Let’s Talk. • Hello. My name is Aspen Walker. • Douglas County Libraries has been changing my life for the better since childhood. I’m a diehard fan. • I am going to talk briefly about some of my ideas & strategies to spur & sustain community conversation about the importance of libraries. Shift. • Shift happens. Our world is changing at lightning speed, & many of our tools & traditions aren’t effective anymore. Just ask a librarian or a marketer. • Today, 66% of Americans use online social media & 239 million of us are online. We live in a dizzying era of access to information & each other, that’s rife with opportunities for connection & conversation. • But our attention is fractured & fickle. In today’s world of info glut & attention grab… conversation, authenticity, humor & engagement can help us connect with each other. • Though we are often viewed as gatekeepers & relics, librarians know our true role is to be relevant guides who connect people with ideas &other people. • Marketers must be connection mavens too. It’s no longer enough to push your message & pray someone responds. • I like the word shift because it shows we are in a time of change, not a night & day dichotomy with the past. We don’t have to throw out everything we’ve perfected. We need to hold on to the tools that work, while responding to our new world with bravery, innovation & a heartfelt desire to connect with others. • A single cry in the wind is seldom heard. One‐way spin, the press release & promo piece aren’t enough anymore. It’s also time to expand our tribe of library lovers, advocates, friends & fans & offer them the tools & two‐way conversation they need to help libraries thrive. We’ve got to GO WHERE THE PEOPLE ARE. Go where the people are. • Marketing is not a task, job or department. It’s a conversation, a story, something that spurs us to VALUE libraries. & it happens every time we engage with our past, present & potential stakeholders. It also happens every time they tell a
story about us bed it positive or negative. Our staff, volunteers, patrons & communities are our potential partners, but we have to connect with them & ask for their help. • Novelist John le Carre said the desk is a dangerous place to view the world. If we want people to value DCL, we must go TO them. & they’re easy to find. They’re in our busy libraries to be certain, & they are also congregating online, & out in the community. Tools & Strategy. • My overarching approach? Start with story. Brain research shows that stories stick to the heart & change minds in a swift fashion that stats & slogans just can’t match. Storytelling is an opportunity to shift perceptions by reframing the meaning of something—like the importance of libraries in the Internet age. OCLC’s “From Awareness to Funding” shows that people who think libraries are a transformative, smart investment that is essential to their community & future are more likely to support libraries. We need to continue sharing stories that showcase these messages. • We can do this with video –& I’ve got lots of ideas for new video projects‐ We can also do it in our press releases & promo, reading program materials, & social media channels; while we interact with patrons on the floor or at programs; & in our outreach & community engagement efforts. • We must continue to listen for the library stories people are telling every day, collect them, share them, & ask people to help us spread, repost & generate new stories. • In terms of the community relations department, it will require even more time devoted to building support. To do this, we will need to let go of outdated practices & unessential tradition. We will need to take the time to find & connect with Douglas County onsite & online; respond to those who reach out; & reward them for participating. • We know DCL has had some trouble gaining buy‐in & understanding about our new marketing strategy. The community relations department & District need to engage with all of our stakeholders frequently, & listen to what’s happening in our libraries & communities. This is bound to turn up connections & stories that showcase the value of libraries. What’s more, face time & propinquity erase “us & them” mentalities & misperceptions, while boosting conversation, connection & innovation. • No single super hero is going to save the day. People who value libraries must band together, share tools & find more friends to help us spread the word.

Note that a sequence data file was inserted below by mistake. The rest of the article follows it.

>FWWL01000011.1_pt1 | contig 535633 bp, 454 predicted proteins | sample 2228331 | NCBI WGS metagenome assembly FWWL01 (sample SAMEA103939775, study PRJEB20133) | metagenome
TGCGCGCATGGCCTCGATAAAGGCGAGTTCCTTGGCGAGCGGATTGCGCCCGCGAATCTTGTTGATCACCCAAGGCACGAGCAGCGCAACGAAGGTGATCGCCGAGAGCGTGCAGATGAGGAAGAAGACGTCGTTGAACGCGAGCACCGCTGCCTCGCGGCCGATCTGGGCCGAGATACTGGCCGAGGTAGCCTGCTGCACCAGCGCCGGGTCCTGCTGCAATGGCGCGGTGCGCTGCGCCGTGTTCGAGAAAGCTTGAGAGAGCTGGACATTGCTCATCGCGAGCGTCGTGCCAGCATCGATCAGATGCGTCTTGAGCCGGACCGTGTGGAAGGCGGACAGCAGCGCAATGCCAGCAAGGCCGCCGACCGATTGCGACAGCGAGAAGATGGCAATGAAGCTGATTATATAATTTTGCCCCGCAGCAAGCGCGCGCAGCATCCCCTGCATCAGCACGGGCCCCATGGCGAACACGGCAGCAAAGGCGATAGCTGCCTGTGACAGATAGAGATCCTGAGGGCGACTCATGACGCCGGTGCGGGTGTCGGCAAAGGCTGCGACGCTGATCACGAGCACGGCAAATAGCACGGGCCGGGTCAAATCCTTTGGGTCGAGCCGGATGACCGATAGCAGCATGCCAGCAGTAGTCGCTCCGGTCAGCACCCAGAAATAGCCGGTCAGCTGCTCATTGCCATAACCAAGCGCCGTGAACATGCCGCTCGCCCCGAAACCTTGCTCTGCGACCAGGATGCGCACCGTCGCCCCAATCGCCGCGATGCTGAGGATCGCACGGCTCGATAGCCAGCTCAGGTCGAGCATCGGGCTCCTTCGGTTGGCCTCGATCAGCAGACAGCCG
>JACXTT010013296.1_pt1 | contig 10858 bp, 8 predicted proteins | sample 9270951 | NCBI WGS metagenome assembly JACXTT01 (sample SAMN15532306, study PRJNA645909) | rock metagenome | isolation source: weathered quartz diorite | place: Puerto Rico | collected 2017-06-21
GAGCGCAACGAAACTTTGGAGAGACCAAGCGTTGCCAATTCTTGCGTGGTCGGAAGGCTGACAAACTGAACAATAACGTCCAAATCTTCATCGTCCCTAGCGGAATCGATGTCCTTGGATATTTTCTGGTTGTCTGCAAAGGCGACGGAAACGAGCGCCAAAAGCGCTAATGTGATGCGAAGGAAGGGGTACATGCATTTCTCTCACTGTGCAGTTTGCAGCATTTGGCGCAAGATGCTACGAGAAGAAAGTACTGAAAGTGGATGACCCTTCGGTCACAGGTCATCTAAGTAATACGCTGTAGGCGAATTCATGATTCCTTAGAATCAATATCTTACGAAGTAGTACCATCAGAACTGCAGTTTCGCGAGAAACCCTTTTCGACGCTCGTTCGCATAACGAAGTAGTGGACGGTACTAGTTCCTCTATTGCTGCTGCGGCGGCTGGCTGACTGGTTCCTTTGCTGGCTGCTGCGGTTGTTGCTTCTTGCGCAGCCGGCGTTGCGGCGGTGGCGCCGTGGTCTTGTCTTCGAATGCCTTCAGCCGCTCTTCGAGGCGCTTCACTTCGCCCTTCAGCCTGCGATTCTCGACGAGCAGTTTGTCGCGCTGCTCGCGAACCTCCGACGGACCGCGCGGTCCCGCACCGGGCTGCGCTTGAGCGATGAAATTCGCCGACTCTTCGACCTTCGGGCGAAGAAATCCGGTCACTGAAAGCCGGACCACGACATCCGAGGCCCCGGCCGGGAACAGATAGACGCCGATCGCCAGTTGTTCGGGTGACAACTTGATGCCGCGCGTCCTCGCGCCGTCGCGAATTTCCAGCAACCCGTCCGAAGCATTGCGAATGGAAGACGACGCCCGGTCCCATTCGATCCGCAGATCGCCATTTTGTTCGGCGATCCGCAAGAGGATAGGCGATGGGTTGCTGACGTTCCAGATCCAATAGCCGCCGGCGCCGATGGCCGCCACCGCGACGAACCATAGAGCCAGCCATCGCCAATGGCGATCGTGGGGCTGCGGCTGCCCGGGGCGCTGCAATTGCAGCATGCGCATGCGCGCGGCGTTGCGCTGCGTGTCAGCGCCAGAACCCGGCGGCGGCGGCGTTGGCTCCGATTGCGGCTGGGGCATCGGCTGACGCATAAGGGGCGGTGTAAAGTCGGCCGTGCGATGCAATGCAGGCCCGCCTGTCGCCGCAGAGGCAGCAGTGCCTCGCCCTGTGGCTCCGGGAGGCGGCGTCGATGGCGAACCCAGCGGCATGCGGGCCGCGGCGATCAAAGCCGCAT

This goes for our online interactions too. We must take the time to build a true tribe of Douglas County residents using free twitter & Facebook search tools. • We should forge ahead with a market survey, so we can seriously analyze patron data, & develop innovative strategies to connect with our constituents. Our everyday interactions are also an opportunity to ask our community what it needs, which messages resonate with them, & how they view the library. The tools are many, including face‐to‐face conversation & focus groups, online surveys delivered on our website & promoted in our enewsletter, & Facebook & twitter‐driven crowd source questioning. • It’s time to renew our efforts to build a contact list of library lovers –be they staff, volunteers or community members‐ & communicate with them regularly & long before our next election campaign. We can do this on Twitter & Facebook, but I also propose we create a regular enewsletter for these folks & offer meet‐ups where our library tribe can gather in person to share ideas. We can reward their participation with promotional materials that share our message as our fans travel around the county. • How about a postcard story drive? Our fabulous designers can create beautiful postcards where anyone can share their story, & volunteer to join our crew of library lovers. These postcards can be displayed in our libraries‐ Douglas County’s social hub‐ to stimulate thought & conversation, & encourage others to participate. The cards can ask pointed questions that will generate stories related to the OCLC messages, like “Tell us about a time the library changed your life.” Later on, these postcards will be a cherished part of the Douglas County History Research Center collection. • I’d also like to offer contests, where patrons generate their own library love stories, be it video, visual art, music or the written word. These creations can be added to DCL’s digital publishing efforts. Maybe we can even help patrons create this content. • Voters respond to passionate library workers who have got their back. Let’s initiate a recognition program, so co‐ workers, volunteers & patrons can nominate the passionate advocates at their library. These nominations should be displayed publicly onsite & online & routinely switched out with new accolades. • Down the road, all of these tools can be used to fuel an election campaign, when we can no longer advocate for libraries on the public dime. You can bet I will be the first person to volunteer my own time & resources to lead external campaign efforts. Like I said, I am a die‐hard fan. • Thank you for your time. Any questions?